Titled Jassa, the IKEA range features natural fibres and batik-inspired prints throughout its seating, basketry, pendant lighting, ceramics and textiles.
The limited-edition range will launch in March 2017 and is the first of several product lines promised from the partnership between the Dutch designer and the Swedish furniture giant.
Incorporating woven rattan, seagrass and water hyacinth alongside bent bamboo, the items represent a fusion of handmade aesthetics and mass-production techniques.
IKEA's design team spent time learning textile printing techniques in Indonesia and basket weaving in Vietnam, as well as traditional bamboo-bending.
"Designing for IKEA is almost the opposite of what I normally do," Eek said. "Luckily, the rational approach in both processes, both for small and large quantities, are the same – one has to think about efficiency in every aspect."
"All of a sudden it's possible to make products with the same mentality and attitude, for a bigger audience," said Eek.
Recent projects from Eek have included cuboid ceramic lamps with a simple metal switch and a collection of wallpapers that resemble architectural materials such as marble, brick and wood for manufacturer NLXL.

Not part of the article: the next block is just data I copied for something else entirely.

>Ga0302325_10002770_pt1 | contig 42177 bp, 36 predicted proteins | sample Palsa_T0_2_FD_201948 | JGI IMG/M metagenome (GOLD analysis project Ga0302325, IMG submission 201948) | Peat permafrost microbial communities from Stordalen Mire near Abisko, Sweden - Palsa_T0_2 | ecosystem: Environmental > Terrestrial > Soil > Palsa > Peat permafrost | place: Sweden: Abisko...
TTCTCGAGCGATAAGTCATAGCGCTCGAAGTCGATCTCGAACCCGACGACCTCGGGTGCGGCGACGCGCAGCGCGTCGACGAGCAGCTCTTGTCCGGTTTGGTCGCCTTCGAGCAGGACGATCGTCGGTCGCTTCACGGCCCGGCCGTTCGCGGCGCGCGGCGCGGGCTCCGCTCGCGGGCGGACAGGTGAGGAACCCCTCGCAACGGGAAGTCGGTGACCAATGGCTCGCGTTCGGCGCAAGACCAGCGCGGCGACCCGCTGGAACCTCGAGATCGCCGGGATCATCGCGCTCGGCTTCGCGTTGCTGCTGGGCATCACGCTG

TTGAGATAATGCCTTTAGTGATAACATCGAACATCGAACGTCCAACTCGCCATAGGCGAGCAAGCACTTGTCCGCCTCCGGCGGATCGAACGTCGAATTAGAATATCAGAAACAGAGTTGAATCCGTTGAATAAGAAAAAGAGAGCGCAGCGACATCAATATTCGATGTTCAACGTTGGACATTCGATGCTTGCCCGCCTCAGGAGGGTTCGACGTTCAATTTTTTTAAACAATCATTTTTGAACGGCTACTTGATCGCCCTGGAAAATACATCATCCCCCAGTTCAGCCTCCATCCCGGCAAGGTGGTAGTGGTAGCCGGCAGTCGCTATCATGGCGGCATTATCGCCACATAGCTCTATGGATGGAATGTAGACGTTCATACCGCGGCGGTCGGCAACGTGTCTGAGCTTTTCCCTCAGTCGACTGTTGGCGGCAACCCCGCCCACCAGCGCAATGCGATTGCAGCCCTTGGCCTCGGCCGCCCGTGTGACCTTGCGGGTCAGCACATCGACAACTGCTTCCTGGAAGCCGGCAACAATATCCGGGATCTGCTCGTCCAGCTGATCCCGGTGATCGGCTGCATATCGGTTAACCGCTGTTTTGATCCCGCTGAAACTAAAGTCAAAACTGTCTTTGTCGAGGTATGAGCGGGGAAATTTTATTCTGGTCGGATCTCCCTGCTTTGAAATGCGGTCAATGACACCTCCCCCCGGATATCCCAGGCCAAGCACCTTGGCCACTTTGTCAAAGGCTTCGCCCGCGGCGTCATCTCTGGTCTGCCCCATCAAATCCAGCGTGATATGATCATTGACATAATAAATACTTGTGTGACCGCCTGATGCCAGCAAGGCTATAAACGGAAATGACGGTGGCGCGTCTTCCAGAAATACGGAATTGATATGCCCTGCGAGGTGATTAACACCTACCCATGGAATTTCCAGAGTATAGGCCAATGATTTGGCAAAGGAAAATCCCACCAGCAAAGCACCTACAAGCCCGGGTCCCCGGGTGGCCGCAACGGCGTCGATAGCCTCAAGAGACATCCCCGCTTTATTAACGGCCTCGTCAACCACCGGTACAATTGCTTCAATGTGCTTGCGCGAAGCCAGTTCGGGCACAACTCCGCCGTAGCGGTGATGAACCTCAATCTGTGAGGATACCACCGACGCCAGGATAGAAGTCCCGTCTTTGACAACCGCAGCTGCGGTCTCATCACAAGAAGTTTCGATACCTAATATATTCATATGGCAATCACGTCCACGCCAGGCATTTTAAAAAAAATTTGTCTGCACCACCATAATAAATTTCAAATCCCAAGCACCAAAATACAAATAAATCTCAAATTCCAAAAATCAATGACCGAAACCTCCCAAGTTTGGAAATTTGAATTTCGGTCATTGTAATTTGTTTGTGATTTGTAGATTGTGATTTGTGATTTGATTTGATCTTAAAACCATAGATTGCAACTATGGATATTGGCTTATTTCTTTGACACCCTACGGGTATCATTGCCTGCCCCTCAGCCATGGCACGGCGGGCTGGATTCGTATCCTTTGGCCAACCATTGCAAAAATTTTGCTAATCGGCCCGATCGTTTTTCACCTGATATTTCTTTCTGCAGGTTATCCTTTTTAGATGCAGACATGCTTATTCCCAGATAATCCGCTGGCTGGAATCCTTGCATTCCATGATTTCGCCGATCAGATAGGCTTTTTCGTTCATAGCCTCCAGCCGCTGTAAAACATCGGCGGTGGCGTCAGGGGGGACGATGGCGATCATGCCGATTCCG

"It was Piet's focus on working efficiently with materials, production techniques and craft that made us realise the common ground we work on when designing products," said Karin Gustavsson, creative leader at IKEA.
Eek is not employed by IKEA but has been asked to provide ideas for products across the company's range, which will result in a string of collections to be launched over the next few years.
Last year, the Swedish furniture giant launched a collection by British designer Ilse Crawford that showcased natural fibres.
The company most recently announced collaborations with Danish brand Hay and British designer Tom Dixon, one of the results of which was a reinterpretation of IKEA's iconic blue bag.
IKEA's design manager Marcus Engman previously spoke to Dezeen about how the company is using design to overhaul its reputation for "doing cheap stuff".
"I want to bring the surprise back to IKEA," he said. "We are putting a bigger emphasis on design."